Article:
Dear My Son’s Class: Introducing Your Disabled Child to a New Class

children wait for a bus

I transferred my son to a new school this year at his request. Not because we had problems at the old school but because his K-8 was slated to be collapsed into a K-5, and we’d be forced to transfer anyway.  Rather than moving to a big, dedicated middle school with “focus” classrooms of only students with disabilities, we wanted him to stay in an inclusive classroom with supports. He needs his peers, and I believe that his peers need him.

But this isn’t about my belief in inclusive education. This is about the request his new school made for an introductory letter. I’d written letters for the teachers before, but his teacher asked that I write one this year for the whole class.

I was a little worried that setting things up this way might be counter-productive and create distance rather than class unity. I think for the wrong teacher/class it might have been, but his teacher was on top of things. When the class heard the letter and suggested doing something “special” for him, she pointed out that it wasn’t about making him feel special. It was about making him feel included. And they saw him play by himself on the playground every single day, so perhaps they could start by making him feel included there.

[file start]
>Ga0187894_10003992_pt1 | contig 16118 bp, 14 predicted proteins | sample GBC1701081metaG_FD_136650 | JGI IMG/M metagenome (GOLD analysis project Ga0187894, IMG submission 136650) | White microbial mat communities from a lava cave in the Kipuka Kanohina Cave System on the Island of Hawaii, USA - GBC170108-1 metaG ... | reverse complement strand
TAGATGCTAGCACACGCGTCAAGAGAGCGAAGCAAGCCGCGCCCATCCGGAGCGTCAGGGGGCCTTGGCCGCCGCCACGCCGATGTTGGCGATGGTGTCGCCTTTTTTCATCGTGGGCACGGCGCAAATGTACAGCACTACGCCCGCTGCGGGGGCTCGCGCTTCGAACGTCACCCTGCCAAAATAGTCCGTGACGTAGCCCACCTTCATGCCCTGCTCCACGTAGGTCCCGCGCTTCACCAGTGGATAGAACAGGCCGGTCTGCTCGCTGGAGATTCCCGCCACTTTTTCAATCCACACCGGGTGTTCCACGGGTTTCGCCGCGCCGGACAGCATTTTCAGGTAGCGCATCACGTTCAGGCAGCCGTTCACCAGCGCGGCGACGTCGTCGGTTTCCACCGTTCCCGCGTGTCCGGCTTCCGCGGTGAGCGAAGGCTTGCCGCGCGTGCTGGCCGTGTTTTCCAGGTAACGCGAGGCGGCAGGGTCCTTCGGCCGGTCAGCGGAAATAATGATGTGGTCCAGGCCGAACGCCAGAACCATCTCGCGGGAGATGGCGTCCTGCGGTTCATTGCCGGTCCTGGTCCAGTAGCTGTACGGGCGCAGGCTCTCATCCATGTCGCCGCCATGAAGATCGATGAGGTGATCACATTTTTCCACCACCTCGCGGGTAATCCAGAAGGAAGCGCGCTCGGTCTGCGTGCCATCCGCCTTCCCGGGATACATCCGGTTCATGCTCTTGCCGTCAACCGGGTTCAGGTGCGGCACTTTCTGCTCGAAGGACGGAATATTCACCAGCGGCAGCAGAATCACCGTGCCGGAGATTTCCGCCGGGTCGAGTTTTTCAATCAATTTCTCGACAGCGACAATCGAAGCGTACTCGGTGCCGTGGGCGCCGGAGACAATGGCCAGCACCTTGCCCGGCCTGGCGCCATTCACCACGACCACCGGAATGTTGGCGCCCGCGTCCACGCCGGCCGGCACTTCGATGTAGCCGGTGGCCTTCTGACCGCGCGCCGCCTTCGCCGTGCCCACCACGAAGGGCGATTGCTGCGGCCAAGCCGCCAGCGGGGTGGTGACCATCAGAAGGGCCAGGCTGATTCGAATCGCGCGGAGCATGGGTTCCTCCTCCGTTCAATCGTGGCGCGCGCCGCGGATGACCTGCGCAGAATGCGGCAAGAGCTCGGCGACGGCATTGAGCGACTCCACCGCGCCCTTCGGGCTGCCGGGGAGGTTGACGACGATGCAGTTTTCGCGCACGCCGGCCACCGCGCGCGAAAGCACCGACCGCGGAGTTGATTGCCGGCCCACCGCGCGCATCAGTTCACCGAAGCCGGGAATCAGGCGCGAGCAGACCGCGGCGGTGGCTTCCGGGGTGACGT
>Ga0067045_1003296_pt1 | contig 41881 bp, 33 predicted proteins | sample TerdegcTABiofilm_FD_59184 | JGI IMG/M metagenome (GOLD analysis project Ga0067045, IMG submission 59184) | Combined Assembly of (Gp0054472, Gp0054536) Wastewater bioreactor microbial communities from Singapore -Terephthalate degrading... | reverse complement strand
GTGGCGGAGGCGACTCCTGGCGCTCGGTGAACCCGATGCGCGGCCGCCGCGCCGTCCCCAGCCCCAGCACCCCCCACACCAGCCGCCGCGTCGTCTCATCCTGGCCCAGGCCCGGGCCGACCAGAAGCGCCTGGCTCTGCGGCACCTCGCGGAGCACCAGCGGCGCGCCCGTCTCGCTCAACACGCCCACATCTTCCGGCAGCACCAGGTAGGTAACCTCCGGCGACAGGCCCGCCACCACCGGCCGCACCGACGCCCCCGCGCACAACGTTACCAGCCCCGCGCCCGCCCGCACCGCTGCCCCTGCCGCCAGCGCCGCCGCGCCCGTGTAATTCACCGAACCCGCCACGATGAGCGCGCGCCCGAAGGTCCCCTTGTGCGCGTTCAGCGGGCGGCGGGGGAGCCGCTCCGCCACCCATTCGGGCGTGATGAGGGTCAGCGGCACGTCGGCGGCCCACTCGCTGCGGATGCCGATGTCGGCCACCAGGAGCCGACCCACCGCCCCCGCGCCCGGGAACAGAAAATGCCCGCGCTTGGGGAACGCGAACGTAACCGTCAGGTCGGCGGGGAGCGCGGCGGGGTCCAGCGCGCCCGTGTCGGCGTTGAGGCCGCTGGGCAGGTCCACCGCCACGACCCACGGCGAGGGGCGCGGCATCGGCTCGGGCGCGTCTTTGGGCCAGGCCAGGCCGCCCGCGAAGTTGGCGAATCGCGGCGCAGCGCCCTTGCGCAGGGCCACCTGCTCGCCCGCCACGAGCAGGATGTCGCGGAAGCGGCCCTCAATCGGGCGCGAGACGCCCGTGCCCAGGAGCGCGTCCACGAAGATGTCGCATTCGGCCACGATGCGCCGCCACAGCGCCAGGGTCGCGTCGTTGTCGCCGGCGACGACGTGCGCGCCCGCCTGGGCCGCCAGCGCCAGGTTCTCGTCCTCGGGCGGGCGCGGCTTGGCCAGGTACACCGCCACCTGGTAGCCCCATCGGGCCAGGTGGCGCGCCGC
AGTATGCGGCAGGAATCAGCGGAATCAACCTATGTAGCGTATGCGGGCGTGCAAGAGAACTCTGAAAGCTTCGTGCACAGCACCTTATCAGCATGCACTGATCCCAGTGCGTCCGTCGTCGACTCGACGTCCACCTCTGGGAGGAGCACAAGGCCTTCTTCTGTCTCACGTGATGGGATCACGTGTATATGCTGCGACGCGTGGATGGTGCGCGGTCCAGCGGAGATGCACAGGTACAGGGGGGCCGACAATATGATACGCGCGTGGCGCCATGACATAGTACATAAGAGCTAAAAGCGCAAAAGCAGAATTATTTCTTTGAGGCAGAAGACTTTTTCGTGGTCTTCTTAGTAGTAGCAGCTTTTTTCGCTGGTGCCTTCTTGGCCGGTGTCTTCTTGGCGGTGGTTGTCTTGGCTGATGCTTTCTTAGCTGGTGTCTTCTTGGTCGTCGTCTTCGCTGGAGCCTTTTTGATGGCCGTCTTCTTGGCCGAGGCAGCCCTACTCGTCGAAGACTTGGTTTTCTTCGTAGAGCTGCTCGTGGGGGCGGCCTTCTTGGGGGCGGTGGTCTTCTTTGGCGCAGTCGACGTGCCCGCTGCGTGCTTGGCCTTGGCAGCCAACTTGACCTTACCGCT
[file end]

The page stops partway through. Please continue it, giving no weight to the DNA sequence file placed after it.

They did. The school has been incredibly accommodating, as have his classmates, and I’m confident that we’ve found the right place for him.

In case you’re in the same position with your child, here’s my letter. Perhaps you could use it as a starting point:

Dear 6th graders,

I’d like to tell you about [my son]. You may know a few things about him already. For example,

[My son] loves video games, sports, LEGO, and Marvel and DC superheroes. He loves Harry Potter, Minions, and Finding Dory. His favorite snack is goldfish crackers, and he likes pizza, hamburgers, spaghetti, pho, and quesadillas. He gets super nervous around dogs, but he loves petting them once he calms down. He’s also very fond of his older sister, who is a high school student.